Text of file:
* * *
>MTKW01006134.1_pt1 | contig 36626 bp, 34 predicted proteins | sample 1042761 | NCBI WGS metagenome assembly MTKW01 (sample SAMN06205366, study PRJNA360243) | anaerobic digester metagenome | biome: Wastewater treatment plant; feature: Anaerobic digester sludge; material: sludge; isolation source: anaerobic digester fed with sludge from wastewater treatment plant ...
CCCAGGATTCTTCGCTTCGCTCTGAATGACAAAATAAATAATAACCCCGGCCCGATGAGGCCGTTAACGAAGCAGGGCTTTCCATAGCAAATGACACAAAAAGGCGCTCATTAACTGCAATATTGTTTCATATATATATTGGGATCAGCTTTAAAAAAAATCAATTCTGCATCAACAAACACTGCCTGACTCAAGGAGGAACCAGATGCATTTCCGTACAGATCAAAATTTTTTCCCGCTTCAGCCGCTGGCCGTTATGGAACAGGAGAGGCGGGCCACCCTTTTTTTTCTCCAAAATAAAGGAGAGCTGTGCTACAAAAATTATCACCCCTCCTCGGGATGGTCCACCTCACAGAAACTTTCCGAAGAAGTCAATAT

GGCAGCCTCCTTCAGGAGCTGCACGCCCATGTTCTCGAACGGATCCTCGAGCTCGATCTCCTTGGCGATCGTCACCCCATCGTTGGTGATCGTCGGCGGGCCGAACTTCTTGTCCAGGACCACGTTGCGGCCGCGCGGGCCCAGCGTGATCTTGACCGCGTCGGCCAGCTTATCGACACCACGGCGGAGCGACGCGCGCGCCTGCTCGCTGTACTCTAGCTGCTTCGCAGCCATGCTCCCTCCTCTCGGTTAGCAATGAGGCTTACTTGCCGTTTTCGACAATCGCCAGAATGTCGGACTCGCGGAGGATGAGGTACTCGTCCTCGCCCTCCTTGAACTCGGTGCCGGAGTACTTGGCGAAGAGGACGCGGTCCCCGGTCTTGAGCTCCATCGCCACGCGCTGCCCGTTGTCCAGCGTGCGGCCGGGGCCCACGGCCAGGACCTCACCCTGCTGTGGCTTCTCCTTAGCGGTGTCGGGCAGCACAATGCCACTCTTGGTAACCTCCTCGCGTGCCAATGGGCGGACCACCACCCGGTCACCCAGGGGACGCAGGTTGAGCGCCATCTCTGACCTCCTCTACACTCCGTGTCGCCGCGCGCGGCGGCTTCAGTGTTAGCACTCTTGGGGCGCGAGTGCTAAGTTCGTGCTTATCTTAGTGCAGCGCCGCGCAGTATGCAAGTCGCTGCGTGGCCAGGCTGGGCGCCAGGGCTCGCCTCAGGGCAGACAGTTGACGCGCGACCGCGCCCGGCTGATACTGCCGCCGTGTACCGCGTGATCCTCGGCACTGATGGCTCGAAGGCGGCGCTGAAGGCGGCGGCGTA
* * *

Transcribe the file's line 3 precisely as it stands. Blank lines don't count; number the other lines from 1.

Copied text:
GGCAGCCTCCTTCAGGAGCTGCACGCCCATGTTCTCGAACGGATCCTCGAGCTCGATCTCCTTGGCGATCGTCACCCCATCGTTGGTGATCGTCGGCGGGCCGAACTTCTTGTCCAGGACCACGTTGCGGCCGCGCGGGCCCAGCGTGATCTTGACCGCGTCGGCCAGCTTATCGACACCACGGCGGAGCGACGCGCGCGCCTGCTCGCTGTACTCTAGCTGCTTCGCAGCCATGCTCCCTCCTCTCGGTTAGCAATGAGGCTTACTTGCCGTTTTCGACAATCGCCAGAATGTCGGACTCGCGGAGGATGAGGTACTCGTCCTCGCCCTCCTTGAACTCGGTGCCGGAGTACTTGGCGAAGAGGACGCGGTCCCCGGTCTTGAGCTCCATCGCCACGCGCTGCCCGTTGTCCAGCGTGCGGCCGGGGCCCACGGCCAGGACCTCACCCTGCTGTGGCTTCTCCTTAGCGGTGTCGGGCAGCACAATGCCACTCTTGGTAACCTCCTCGCGTGCCAATGGGCGGACCACCACCCGGTCACCCAGGGGACGCAGGTTGAGCGCCATCTCTGACCTCCTCTACACTCCGTGTCGCCGCGCGCGGCGGCTTCAGTGTTAGCACTCTTGGGGCGCGAGTGCTAAGTTCGTGCTTATCTTAGTGCAGCGCCGCGCAGTATGCAAGTCGCTGCGTGGCCAGGCTGGGCGCCAGGGCTCGCCTCAGGGCAGACAGTTGACGCGCGACCGCGCCCGGCTGATACTGCCGCCGTGTACCGCGTGATCCTCGGCACTGATGGCTCGAAGGCGGCGCTGAAGGCGGCGGCGTA